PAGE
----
One reason is confusion over how enterprises define multi-cloud: Just over half of those polled defined it as including a combination of either public or private clouds along with on-premise infrastructure. (That is also a widely accepted definition of “hybrid clouds”.) Meanwhile, 23 percent of respondents said multi-cloud includes all three: public and private clouds along with their own datacenters.
“Provisioning applications that required manual steps and operations that used to take weeks or months, can now take minutes or even less in order to stage and provision new applications.”
Enterprises don’t need a more modern data center. I repeat, enterprises don’t need a more modern data center. They need to to be able to leverage a variety of data centers that support a variety of services, and they need the I&O team to provide support in order to ensure efficient and effective service delivery. The I&O team cannot be defined by the hardware they own and operate.
Also in 18 months, Fathers said, vCloud Air will have around 100,000 customers, up from the current “thousands”. Winning more customers will come down to increased interest in hybrid cloud, but also the addition of the NSX network virtualisation product to vCloud Air.
From Steven Sinofsky:
As an enterprise, the pragmatic thing to do is go public cloud and operate existing infrastructure as legacy, without trying to sprinkle cloud on it or spend energy trying to deeply integrate with a cloud solution. The transition to client-server, GUI or Web all provide ample evidence in failed bridge solutions, a long tail of “wish we hadn’t done that” and few successes worth the effort. As a startup, it will be tempting to work to land customers who will pay you to be a bridge, but that will only serve to keep you behind your competitors who are skipping a hybrid solution. This is a big bet to make in 2015, and one that will be the subject of many debates.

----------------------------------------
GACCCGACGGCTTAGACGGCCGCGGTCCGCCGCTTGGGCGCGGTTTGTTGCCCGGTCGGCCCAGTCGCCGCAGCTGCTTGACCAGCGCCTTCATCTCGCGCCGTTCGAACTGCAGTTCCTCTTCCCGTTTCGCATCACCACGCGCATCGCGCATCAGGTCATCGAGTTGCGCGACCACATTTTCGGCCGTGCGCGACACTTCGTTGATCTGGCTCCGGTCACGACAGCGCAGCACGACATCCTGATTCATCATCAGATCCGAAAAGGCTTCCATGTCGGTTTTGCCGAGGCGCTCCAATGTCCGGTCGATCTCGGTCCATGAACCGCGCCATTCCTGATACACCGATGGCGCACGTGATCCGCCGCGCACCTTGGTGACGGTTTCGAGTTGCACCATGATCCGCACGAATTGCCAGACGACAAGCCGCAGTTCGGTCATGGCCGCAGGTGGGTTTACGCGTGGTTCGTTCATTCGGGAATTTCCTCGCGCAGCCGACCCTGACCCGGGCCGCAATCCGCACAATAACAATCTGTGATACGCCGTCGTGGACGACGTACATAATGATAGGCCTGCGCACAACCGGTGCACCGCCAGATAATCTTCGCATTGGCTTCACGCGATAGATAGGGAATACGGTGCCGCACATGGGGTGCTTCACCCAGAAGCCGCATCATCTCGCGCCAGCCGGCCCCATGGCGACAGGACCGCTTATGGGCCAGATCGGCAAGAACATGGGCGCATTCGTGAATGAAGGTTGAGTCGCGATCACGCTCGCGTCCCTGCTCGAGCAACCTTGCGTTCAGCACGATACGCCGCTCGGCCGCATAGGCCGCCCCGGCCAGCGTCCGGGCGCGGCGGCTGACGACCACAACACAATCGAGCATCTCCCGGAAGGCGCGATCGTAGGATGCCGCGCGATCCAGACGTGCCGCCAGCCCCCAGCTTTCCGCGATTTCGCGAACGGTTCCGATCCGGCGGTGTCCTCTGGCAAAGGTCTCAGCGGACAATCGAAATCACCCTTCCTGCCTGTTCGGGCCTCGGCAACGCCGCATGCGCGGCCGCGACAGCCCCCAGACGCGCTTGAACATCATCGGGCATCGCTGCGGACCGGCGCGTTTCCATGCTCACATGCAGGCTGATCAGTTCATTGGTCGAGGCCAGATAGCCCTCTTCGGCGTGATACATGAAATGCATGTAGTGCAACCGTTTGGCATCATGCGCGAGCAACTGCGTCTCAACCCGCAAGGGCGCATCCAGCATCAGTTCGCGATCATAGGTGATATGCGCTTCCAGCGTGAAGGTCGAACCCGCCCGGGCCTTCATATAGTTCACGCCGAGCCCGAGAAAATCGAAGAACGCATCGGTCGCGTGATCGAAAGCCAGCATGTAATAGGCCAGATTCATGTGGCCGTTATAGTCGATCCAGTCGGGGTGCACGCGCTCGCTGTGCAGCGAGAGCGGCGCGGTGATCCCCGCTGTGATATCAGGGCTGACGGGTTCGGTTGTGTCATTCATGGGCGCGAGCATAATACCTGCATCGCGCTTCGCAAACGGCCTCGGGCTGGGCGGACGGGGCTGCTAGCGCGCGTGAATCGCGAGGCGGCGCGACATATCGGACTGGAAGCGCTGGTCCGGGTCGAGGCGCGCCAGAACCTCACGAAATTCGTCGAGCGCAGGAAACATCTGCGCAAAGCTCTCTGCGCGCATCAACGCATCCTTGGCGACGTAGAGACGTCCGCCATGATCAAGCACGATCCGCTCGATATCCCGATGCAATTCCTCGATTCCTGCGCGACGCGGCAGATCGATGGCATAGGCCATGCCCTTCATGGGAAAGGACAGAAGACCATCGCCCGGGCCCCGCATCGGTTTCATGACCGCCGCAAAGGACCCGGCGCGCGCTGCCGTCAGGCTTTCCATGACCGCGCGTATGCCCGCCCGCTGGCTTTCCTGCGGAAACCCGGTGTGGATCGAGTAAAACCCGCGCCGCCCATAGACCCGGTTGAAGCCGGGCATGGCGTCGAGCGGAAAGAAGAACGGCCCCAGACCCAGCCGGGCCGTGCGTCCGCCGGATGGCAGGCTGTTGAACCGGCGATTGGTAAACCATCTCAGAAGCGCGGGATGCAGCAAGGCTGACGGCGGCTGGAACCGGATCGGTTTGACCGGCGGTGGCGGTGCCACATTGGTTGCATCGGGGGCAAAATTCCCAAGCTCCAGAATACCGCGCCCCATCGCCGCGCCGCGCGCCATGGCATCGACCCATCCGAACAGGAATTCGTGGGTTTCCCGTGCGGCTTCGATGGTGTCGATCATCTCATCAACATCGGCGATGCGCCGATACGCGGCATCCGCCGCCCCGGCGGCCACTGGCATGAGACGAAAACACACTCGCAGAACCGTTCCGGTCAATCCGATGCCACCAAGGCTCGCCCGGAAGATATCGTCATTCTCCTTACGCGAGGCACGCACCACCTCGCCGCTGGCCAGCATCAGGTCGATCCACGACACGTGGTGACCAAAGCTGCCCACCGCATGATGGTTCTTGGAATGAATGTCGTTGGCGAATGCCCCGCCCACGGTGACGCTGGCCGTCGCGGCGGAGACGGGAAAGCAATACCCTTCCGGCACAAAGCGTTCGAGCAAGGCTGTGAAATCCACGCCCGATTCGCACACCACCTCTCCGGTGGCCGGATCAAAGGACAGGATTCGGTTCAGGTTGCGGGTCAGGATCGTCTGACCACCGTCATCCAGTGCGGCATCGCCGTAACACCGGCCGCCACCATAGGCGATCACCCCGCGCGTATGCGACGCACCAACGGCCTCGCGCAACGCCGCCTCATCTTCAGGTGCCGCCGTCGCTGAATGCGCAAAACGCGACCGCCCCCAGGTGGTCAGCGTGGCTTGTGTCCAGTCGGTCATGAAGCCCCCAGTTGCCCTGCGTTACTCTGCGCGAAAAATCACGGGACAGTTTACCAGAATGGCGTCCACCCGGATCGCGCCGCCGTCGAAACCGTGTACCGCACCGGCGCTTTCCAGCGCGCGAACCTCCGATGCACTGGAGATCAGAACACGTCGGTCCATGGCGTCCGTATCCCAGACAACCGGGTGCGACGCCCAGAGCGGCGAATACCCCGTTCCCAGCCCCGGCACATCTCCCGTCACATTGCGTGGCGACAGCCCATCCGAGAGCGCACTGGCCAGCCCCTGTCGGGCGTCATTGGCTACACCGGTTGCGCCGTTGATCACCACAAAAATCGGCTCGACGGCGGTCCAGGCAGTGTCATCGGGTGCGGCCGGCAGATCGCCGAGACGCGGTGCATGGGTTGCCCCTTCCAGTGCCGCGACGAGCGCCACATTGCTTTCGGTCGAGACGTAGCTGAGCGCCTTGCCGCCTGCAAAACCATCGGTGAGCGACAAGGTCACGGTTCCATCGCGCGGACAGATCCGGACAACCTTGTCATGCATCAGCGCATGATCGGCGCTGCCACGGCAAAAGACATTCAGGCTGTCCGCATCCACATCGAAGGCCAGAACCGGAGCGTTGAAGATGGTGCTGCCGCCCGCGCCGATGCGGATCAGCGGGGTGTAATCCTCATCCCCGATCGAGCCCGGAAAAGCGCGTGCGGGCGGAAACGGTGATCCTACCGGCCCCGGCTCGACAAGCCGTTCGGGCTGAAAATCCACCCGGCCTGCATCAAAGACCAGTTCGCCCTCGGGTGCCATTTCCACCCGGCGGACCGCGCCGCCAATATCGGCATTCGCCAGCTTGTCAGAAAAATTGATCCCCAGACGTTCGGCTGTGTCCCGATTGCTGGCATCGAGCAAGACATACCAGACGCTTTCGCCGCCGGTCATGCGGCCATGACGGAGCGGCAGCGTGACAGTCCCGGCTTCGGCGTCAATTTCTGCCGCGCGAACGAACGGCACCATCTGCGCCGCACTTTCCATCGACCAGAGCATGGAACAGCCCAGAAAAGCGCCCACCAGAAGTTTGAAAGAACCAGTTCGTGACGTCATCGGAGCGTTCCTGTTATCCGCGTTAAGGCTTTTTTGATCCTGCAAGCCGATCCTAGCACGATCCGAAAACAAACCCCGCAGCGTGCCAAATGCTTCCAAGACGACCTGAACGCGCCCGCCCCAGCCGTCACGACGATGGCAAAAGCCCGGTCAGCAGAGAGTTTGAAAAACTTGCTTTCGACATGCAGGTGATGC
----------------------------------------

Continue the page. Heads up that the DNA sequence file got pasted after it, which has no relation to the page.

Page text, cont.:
Some good white-collar toolchain commentary too:
Gone are the days where the enterprise productivity ninja was the person who could make the richest document or presentation. The workflow of static information, in large, report-based documents making endless rounds as attachments, is looking more and more like a Selectric-created report stuffed in an interoffice envelope.
Today’s enterprise productivity ninja is someone who can get answers on their tablet while on a conference call from an offsite.
I don’t really like the term “hybrid cloud,” preferring the more descriptive “multi-cloud.” But, hey, who am I to argue with the people?